Early childhood services will be required to collect immunisation records and provide them to the State’s Chief Public Health Officer when requested, under the first of two No Jab, No Play laws which will be introduced to State Parliament today.
Minister for Health and Wellbeing Stephen Wade said the first phase of the No Jab, No Play policy aims to improve the ability to prevent and control outbreaks of vaccine preventable diseases in early childhood services.
“Immunisation is one of the most effective strategies to protect children and adults against serious diseases,” Minister Wade said.
“This legislation will save lives and protect lives.
“This Bill requires parents and guardians to provide immunisation records to their child’s early childhood service and gives the Chief Public Health Officer the power to request those records.
“In the event of an outbreak of a vaccine preventable disease at an early childhood service, the Bill will allow the Chief Public Health Officer the power to exclude a child from the centre.
“This will provide our public health officers with more support to prevent and contain a dangerous outbreak.
“While these measures will help reduce cases of vaccine preventable disease and improve our ability to respond, we are continuing to consult on even tougher measures to improve overall vaccination rates.”
Under the second phase of No Jab, No Play it is proposed that children must be appropriately immunised, on an immunisation catch-up program or be exempt for medical reasons, in order to enrol or attend early childhood care services.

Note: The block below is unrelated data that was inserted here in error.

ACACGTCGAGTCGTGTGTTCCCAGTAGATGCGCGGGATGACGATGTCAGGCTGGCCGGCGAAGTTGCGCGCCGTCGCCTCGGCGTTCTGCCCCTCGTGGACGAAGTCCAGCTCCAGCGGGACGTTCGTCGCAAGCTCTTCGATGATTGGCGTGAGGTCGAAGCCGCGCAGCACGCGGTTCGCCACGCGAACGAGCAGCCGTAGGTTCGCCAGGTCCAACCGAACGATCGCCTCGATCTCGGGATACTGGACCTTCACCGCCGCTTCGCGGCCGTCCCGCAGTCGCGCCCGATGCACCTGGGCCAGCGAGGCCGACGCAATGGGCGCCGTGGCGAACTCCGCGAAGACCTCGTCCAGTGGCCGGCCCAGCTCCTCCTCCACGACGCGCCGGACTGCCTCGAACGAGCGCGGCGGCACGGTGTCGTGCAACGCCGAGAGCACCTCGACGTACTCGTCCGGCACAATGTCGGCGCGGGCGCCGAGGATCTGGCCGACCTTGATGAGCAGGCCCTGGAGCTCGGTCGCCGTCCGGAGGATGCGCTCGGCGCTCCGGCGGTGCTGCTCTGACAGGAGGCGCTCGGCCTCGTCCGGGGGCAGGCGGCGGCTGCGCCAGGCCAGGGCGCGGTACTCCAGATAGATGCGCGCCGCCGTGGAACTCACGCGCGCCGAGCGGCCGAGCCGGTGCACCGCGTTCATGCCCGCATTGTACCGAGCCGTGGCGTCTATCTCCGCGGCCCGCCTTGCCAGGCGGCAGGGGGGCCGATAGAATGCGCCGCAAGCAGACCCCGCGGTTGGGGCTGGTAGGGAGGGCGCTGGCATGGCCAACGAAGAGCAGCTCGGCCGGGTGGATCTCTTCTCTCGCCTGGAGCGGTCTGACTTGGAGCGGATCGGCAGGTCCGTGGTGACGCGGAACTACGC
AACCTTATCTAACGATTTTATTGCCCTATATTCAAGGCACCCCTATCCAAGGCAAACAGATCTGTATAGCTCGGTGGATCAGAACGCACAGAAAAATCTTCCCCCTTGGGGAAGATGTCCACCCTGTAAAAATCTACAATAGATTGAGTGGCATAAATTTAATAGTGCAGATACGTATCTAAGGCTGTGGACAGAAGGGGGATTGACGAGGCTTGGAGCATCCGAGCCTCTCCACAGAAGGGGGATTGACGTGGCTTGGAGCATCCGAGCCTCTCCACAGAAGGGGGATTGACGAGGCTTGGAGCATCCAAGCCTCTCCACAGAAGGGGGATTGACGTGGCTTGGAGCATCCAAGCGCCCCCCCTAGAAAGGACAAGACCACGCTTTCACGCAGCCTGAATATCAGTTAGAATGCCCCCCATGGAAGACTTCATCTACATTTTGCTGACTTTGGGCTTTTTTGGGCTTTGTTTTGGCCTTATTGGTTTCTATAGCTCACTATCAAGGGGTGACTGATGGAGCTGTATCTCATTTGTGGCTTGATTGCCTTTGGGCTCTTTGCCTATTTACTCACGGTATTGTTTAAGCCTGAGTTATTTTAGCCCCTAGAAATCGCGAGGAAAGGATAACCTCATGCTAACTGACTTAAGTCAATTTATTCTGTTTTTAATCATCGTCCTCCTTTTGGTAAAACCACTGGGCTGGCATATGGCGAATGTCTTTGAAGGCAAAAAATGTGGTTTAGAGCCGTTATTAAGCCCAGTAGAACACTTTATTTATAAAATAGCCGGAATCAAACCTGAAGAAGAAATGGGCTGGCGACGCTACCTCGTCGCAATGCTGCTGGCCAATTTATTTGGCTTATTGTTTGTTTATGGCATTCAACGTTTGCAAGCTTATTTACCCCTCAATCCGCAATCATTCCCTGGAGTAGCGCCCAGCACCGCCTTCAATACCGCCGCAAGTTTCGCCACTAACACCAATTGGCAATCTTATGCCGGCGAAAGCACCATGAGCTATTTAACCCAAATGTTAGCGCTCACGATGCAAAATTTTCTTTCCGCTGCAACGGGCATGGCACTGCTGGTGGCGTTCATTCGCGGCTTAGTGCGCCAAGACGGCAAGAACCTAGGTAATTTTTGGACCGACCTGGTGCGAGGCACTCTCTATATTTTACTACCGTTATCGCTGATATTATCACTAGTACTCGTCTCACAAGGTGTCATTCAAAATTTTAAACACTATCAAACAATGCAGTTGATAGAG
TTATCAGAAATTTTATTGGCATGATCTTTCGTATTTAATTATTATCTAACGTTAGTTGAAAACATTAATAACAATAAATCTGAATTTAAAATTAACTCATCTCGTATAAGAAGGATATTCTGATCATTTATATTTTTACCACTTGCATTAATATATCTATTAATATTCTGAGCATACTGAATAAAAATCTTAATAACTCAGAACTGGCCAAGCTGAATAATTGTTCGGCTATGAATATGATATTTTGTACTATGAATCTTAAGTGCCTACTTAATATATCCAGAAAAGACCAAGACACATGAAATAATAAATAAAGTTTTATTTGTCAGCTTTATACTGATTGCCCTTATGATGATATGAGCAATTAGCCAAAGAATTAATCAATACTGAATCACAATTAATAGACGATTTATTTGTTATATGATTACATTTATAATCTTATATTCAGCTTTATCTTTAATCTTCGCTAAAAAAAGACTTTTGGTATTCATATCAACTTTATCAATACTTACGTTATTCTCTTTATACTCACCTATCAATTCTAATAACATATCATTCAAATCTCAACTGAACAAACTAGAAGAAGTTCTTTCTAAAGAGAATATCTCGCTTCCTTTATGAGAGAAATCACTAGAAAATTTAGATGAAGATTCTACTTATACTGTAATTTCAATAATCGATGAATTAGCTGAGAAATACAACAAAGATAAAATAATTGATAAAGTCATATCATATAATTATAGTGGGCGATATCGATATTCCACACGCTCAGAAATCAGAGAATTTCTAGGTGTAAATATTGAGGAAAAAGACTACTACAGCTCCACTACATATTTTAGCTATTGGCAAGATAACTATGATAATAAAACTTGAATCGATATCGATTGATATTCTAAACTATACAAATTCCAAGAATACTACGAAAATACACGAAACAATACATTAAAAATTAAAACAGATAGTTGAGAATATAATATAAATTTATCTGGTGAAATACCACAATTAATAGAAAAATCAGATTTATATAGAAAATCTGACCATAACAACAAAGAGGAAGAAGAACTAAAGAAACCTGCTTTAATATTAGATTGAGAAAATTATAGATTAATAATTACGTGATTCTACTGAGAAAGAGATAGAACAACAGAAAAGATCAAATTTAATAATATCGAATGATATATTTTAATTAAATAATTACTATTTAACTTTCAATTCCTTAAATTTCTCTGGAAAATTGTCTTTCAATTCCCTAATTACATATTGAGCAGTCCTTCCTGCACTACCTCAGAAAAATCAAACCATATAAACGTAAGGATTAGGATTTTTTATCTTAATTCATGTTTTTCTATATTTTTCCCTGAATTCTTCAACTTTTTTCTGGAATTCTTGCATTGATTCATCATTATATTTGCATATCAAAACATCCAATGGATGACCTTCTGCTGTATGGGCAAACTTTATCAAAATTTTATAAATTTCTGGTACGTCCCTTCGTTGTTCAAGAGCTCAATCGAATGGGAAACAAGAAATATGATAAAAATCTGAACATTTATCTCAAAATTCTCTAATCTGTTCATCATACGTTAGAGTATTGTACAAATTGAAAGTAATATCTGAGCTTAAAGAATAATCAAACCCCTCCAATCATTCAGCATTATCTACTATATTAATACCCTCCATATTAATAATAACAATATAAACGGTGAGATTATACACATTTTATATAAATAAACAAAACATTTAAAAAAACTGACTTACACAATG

“Over the past few years, other states have passed state-based legislation related to immunisation and childcare enrolment,” Minister Wade said.
“The Government will now go to community consultation on a further South Australian Bill on that aspect. Given concerns raised by clinicians about potential detrimental impacts on children, the Government will shortly release a discussion paper which will draw on input received and assessments of the impact of interstate legislation. We want to ensure we get our laws right.
“Although immunisation coverage in South Australia is good, in most areas it falls short of the 95 per cent target, with coverage between 86 and 95 per cent, and is even lower in some pockets.
“We are committed to protecting children and believe that South Australia should have the best childhood immunisation rates in the nation.”
Children are already required to be fully vaccinated for parents to be eligible to receive family assistance payments under the Federal No Jab, No Pay policy. Vaccinations are provided free through the National Immunisation Program.